Tuesday, 23 June 2015

COPAXONE by any other name would smell as sweet.

April 28, 2014 Poster Session: MS and CNS Inflammatory Disease: Treatment Mechanisms of Action

Gene Expression Studies Comparing Glatiramer Acetate and Proposed Generics (P1.212)


Benjamin Zeskind, Fadi Towfic, Jason Funt, Kevin Fowler, Shlomo Bakshi, Eran Blaugrund, Sarah Kolitz, Maxim Artyomov, Michael Hayden, Iris Grossman,Liat Hayardeny and Rivka Schwartz

Abstract


OBJECTIVE: Utilize gene expression to compare the biological impact of proposed generics from different manufacturers with each other and with branded glatiramer acetate (GA).

BACKGROUND: Since the 1990s, Copaxone has provided a safe and effective treatment option for MS patients. GA, the active substance of Copaxone, is a copolymer of L-alanine, L-lysine, L-glutamic acid and L-tyrosine. The specific composition of polypeptides in solution comprising GA cannot be fully characterized with available assays. While various physicochemical tests show complete consistency between GA batches, they identify significant differences between GA and proposed generics, as well as amongst proposed generics from different manufacturers. Gene expression provides a means to investigate the biological impact of these differences, particularly given the absence of PK/PD markers for GA. This represents a test case for the broader challenge of assessing biosimilars/biogenerics and generics for non-biological-complex-drugs.

DESIGN/METHODS:Splenocytes from GA-primed mice were reactivated ex-vivo with GA or proposed generics. Expression data were measured using microarrays, and analyzed to identify differentially expressed genes and elucidate underlying biology.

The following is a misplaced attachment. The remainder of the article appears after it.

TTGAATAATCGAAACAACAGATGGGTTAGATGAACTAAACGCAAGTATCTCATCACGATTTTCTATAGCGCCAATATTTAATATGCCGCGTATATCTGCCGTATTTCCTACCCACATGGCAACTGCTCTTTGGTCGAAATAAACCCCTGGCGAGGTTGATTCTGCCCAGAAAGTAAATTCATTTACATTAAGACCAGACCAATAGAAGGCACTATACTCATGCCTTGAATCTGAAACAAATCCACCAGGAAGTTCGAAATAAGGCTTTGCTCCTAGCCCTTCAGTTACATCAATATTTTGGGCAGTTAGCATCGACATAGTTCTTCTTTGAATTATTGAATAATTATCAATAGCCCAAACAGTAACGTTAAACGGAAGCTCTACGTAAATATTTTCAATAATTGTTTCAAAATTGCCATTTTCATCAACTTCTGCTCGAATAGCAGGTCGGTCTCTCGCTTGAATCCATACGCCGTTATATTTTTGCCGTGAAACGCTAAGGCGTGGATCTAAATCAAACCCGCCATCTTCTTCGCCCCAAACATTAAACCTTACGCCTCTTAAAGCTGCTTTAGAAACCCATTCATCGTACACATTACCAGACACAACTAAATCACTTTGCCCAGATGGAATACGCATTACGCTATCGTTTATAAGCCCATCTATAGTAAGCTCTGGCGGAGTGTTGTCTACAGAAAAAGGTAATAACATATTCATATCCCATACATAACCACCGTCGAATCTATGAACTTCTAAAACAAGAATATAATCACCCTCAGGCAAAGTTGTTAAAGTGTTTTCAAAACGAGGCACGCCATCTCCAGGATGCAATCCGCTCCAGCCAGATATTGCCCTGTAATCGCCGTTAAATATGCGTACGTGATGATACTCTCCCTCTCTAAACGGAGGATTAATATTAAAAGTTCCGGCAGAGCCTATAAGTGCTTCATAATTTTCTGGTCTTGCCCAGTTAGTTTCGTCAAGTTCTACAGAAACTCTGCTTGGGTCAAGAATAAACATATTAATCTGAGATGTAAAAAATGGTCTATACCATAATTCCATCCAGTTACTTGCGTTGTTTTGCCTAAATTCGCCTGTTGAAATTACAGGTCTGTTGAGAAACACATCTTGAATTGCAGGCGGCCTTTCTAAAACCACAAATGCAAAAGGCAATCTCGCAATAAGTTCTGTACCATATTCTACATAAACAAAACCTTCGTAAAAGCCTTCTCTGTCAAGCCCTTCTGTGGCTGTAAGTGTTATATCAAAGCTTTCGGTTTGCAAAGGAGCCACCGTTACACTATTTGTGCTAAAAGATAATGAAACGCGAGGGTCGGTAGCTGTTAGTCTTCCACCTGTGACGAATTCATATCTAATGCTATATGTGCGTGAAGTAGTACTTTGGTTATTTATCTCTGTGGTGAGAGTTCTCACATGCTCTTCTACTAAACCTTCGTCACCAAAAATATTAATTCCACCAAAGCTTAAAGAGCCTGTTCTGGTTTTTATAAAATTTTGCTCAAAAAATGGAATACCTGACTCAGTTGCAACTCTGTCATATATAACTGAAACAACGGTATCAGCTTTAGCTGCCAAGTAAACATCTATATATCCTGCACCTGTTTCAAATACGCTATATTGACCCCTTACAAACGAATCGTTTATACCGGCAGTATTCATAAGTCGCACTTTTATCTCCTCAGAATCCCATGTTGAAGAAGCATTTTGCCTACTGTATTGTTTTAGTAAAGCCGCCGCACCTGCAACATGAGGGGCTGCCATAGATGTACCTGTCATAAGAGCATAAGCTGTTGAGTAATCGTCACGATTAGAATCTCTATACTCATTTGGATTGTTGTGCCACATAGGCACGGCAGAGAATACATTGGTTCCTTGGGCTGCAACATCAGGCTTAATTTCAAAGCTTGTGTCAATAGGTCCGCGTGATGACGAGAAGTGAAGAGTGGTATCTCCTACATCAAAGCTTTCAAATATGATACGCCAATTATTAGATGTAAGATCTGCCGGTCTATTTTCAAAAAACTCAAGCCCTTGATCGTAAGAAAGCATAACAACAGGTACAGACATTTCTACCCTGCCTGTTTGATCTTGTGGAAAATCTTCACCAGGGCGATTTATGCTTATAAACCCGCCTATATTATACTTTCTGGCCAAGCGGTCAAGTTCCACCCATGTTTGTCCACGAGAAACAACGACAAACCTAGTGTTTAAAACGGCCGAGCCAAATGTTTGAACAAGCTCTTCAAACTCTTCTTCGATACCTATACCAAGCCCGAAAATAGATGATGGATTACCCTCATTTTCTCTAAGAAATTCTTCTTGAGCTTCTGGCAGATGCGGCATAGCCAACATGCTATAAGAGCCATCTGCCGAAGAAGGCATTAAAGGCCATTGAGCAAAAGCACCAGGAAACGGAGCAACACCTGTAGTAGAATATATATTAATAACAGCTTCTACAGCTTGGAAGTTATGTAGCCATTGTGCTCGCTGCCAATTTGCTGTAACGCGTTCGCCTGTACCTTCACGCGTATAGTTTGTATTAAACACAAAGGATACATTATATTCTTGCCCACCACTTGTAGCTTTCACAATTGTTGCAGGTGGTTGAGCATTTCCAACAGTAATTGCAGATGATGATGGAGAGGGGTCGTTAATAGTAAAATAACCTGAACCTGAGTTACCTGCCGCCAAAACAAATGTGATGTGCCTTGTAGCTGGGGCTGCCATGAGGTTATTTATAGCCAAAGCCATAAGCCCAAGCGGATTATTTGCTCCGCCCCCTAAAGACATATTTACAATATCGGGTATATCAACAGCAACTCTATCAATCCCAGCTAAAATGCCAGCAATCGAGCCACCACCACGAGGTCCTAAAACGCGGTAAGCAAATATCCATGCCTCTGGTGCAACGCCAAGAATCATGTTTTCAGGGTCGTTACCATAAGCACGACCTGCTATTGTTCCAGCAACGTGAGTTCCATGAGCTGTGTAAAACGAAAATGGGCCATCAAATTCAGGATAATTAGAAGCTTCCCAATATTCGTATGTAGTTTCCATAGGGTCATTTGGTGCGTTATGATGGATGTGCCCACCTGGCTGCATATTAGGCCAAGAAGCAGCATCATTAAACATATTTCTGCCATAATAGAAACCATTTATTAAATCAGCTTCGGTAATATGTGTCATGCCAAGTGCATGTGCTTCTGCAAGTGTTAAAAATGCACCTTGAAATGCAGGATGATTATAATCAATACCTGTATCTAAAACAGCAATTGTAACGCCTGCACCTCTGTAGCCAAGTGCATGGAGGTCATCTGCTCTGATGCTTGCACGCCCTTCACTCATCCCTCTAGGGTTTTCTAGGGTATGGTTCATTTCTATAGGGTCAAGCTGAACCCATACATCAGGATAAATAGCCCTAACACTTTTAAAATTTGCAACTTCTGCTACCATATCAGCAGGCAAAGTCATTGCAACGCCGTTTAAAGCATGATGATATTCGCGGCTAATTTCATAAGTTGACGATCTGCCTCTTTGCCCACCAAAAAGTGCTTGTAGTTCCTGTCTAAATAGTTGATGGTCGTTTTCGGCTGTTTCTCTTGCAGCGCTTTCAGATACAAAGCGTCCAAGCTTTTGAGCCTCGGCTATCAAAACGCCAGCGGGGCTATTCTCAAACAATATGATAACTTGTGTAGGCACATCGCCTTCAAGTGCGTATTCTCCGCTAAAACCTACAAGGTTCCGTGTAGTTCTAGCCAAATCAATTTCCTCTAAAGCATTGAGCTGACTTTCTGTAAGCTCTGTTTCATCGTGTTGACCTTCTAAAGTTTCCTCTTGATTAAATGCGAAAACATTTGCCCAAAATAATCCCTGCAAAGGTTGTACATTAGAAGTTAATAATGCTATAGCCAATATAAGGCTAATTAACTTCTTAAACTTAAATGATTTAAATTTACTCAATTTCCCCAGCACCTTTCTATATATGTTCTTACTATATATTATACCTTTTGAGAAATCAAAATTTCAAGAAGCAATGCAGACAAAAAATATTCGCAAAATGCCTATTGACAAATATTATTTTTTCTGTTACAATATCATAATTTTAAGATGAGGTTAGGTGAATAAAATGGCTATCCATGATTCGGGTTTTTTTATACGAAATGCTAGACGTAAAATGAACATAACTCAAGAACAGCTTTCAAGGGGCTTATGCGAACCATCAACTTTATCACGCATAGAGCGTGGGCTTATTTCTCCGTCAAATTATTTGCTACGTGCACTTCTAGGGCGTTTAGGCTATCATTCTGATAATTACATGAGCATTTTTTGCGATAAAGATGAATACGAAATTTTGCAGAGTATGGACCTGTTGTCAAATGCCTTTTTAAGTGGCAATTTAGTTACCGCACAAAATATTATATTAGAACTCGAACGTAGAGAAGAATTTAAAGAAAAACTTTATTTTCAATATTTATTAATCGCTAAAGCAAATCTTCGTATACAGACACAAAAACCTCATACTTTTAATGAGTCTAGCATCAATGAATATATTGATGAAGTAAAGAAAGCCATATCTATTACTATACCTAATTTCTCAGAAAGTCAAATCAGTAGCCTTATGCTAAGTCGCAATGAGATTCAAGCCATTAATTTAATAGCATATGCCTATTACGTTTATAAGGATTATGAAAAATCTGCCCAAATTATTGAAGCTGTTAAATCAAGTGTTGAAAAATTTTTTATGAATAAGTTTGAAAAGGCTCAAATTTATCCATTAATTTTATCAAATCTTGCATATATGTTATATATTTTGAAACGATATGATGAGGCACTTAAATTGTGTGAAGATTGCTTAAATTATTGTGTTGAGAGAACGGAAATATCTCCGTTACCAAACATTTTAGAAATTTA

RESULTS: Differentially expressed genes induced by proposed generic vs. GA were associated with activation of inflammatory responses and increased cell adhesion and migration. GA also upregulated FOXP3 and other genes associated with tolerance-inducing regulatory T cells (Tregs) more consistently and to a greater extent than proposed generic. Proposed generic upregulated inflammatory monocyte-related genes to a greater extent than GA. Additional genes differentially expressed between GA vs. proposed generic, and amongst proposed generics from different manufacturers, also may play a role in MS pathology and therapeutic response. Studies in human monocytes are ongoing and will be reported accordingly.

CONCLUSIONS: Gene expression studies identify differences between GA and proposed generics, and differences amongst proposed generics from different manufacturers. These findings warrant further investigation to ensure that MS patients receive safe and effective medicines.

Study Supported by: Teva.

Disclosure: Dr. Zeskind has received personal compensation for activities with Immuneering and Teva Neuroscience. Dr. Towfic has received personal compensation for activities with Immuneering and Teva Neuroscience. Dr. Funt has received personal compensation for activities with Immuneering and Teva Neuroscience. Dr. Fowler has received personal compensation for activities with Immuneering and Teva Neuroscience. Dr. Bakshi has received personal compensation for activities with Teva Neuroscience as an employee. Dr. Blaugrund has received personal compensation for activities with Teva Neuroscience as an employee. Dr. Kolitz has received personal compensation for activities with Immuneering and Teva Neuroscience. Dr. Artyomov has received personal compensation for activities with Immuneering and Teva Neuroscience. Dr. Hayden has received personal compensation for activities with Teva Neuroscience. Dr. Grossman has received personal compensation for activities with Teva Neuroscience as an employee. Dr. Hayardeny Nisimov has received personal compensation for activities with Teva Neuroscience. Dr. Schwartz has received personal compensation for activities with Teva Neuroscience.